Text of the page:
we kind of leave the food up to chance and each year, we end up with a wonderful spread—be sure to join us next time; everyone needs a little time out from yarn fumes and this is the perfect resting spot.

i think anyone there would agree that the cutest FO of the year was worn by our dear little julia—a mini-me sprossling, knit by her mom, kristin; SO cute!! and she seems to like it, which is the nicest compliment.

after lunch it was back to work in the briar rose booth for me, where the afternoon went by in a flash. kim and megan helped chris and roger close up the tent while amy and i went for a much-needed run, all through the streets of rhinebeck. it was wonderful and head-clearing to get out and move; we did over seven miles before we knew it.

we all met up back at the hotel for a nice dinner of pizza and a well-deserved beer, which gave us the opportunity to knit and socialize with this nice group of knitters from pennsylvania.

kim made friends for life by passing around a box of bee stings left to us at the picnic by susan, who buys them at her local family bakery in.
i saw a full box of them sitting on the picnic blanket at the end of lunch and scooped it up to share later—i was not letting those wander off into the unknown (but there are only so many i can eat myself).

these buttery, honey toffee confections are, well—the bees knees (seriously; if you were there to taste one, you would not be groaning over my pun). i just love them.

and apparently, i’m not the only one who thinks so!

once we had distributed the joy to all who wanted to partake, it was time for kim and me to carry ourselves off to bed in our cottage cross the river. we sank thankfully under our cozy covers for a good night’s sleep to get ready for another day of festival fun.

sunday morning found us back at the briar rose booth to see if our help was needed during the early morning rush. we weren’t really needed, but this lovely lady and her son buttonholed me for an opinion on choosing yarn—what could i do?

joy (left) wants to knit a sweater for her son scott (right; lucky guy), and they were a little overwhelmed by the options in the briar rose booth (understandable; everything is beautiful). we figured out which yarn bases would work with the patterns they had picked out and then set to work finding a color scott likes.

we all finally settled on the denim blue, but then another beauty batted its lashes at scott and he started waffling. kim quickly descended on the situation and let him know what was what—that the denim blue was perfect and it would be foolish to consider anything else. i think i wasn’t the only one to thank her afterward, haha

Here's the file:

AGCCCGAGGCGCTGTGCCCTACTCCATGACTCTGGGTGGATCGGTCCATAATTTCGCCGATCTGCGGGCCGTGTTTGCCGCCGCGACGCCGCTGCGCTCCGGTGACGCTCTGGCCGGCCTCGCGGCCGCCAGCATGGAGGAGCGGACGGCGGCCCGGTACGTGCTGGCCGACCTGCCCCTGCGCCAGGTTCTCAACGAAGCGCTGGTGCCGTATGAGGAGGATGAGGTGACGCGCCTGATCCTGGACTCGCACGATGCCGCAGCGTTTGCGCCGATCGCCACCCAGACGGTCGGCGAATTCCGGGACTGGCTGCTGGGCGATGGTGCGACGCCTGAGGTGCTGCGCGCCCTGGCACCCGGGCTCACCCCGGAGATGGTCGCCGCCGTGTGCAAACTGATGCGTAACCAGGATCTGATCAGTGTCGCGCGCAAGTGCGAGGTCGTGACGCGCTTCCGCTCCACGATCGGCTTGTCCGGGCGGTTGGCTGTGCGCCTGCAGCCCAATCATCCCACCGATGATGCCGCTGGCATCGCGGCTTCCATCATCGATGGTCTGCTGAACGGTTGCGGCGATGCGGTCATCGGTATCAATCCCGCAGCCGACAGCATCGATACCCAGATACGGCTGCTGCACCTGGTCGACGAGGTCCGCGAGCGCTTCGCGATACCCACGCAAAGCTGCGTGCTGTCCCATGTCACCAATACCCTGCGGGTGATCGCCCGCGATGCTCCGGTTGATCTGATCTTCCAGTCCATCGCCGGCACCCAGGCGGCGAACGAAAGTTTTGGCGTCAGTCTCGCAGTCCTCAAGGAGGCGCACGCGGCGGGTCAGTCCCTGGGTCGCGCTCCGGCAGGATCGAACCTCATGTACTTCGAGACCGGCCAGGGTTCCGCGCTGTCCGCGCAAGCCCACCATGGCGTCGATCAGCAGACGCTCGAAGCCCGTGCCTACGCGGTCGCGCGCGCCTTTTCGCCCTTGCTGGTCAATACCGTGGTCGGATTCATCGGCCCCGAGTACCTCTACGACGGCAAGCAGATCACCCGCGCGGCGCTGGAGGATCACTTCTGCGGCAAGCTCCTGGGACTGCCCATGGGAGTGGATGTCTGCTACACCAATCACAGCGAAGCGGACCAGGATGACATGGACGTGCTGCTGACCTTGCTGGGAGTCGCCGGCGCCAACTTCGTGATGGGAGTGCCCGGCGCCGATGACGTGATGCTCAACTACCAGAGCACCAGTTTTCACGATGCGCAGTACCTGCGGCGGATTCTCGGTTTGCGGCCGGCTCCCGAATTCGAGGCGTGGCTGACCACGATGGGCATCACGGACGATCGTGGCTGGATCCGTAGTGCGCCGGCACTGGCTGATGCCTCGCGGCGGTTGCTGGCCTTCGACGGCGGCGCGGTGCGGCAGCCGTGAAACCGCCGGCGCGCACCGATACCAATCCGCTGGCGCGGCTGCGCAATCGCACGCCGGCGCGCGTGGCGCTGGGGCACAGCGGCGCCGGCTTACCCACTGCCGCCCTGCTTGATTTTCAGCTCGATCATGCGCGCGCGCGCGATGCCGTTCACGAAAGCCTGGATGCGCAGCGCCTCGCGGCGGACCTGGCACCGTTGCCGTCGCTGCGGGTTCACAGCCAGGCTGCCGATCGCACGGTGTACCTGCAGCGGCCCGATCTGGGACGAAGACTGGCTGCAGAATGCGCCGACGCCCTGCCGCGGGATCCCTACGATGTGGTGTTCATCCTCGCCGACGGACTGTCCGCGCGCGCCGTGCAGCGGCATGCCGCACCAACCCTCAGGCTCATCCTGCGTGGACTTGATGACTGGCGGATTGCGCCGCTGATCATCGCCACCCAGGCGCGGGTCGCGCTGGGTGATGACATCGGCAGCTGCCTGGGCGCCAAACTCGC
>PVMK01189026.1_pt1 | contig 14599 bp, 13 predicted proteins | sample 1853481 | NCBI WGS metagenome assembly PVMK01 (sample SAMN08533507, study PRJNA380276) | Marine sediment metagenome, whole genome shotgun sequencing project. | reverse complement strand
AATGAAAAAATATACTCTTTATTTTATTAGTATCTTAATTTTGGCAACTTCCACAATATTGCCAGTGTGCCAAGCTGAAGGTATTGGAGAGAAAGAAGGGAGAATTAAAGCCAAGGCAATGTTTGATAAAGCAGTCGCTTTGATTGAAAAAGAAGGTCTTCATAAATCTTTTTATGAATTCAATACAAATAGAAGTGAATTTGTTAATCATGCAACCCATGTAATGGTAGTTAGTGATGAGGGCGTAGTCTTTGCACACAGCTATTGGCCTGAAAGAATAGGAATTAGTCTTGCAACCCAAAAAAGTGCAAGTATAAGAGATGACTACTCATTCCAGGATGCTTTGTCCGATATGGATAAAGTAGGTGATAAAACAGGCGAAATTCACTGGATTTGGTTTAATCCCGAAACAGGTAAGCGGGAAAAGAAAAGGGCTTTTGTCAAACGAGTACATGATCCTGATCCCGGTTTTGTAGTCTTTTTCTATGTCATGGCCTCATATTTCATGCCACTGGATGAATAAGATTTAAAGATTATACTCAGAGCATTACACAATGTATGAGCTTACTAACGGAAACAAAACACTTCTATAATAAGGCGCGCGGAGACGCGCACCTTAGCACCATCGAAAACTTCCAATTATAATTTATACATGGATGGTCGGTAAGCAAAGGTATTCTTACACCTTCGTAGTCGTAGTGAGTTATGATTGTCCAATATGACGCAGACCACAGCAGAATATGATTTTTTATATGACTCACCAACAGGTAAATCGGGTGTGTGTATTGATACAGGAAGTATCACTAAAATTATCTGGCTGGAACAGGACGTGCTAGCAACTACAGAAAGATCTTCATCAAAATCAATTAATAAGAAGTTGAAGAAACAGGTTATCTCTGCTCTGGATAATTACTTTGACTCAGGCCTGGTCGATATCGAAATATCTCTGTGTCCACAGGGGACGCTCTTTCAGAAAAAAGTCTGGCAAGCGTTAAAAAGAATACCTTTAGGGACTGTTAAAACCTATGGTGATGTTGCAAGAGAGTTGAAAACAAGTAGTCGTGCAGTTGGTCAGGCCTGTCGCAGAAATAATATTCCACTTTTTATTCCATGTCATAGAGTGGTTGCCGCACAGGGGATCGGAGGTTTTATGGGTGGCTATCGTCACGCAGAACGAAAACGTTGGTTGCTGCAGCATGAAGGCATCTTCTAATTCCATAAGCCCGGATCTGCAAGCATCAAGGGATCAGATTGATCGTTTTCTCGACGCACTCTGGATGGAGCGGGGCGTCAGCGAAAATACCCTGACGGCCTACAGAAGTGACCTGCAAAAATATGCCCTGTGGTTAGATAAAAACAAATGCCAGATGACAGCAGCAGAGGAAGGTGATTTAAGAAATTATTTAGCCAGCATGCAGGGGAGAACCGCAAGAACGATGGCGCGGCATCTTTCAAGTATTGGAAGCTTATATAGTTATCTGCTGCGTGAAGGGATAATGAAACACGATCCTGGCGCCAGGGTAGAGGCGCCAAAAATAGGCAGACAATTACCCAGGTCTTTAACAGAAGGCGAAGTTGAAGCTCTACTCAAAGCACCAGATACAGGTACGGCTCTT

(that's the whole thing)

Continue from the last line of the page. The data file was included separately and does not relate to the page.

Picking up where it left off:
after that, chris and her family had everything under control (of course), which left kim and me free to raom for the day.

we looked at llamas and sheep

and they looked back at us.

we wandered in and out of all the barns, grazing the yarn offerings that were left after saturday’d record crowds picked most of the booths pretty clean.

we had a lovely conversation with arturo, who creates the most needle-felted beautiful creatures. here he is working on a pair of goats, which just happened to come home with me at day’s end.

ravelry jess stopped us as we were moseying along to say hello and share some newly-minted photos of baby eloise; megan was about to faint form a fangirl moment, so i took the opportunity to get a photo of them together. if i had known we’d be joined in the next moment by mary heather and sarah, i’d have waited!

i didn’t leve the fair with many purchases—partly because i worked instead of shopping and partly because i was more careful this year about taking home too much. what i have doesn’t even fill one tote bag all the way—i will share what i did bring home as soon as i can get photos. silly me, i sent it all back with david on monday before taking pictures. i know there was a bunch of briar rose and few things from miss babs and spirit trail as well. i will be sure to tell you all about it when i get home next week.

next stop was NYC, where i will be teaching this weekend at the yarn co. on the upper west side, where i will be teaching lace, finishing, and sweater fitness classes tonight through sunday—still some spots left; sign up here.

now i am on my old stomping grounds in brooklyn; kim and i arrived here monday and have been exploring parts of new york city she hadn’t seen before. i dragged her all over the place yesterday—we covered over twelve miles on foot before landing at a fine dinner with our friends agnes and cathy.

kim flew home this afternoon, but i’ve got plenty of wonderful photos to share from our travels—stay tuned for the next update.

until then, happy trails!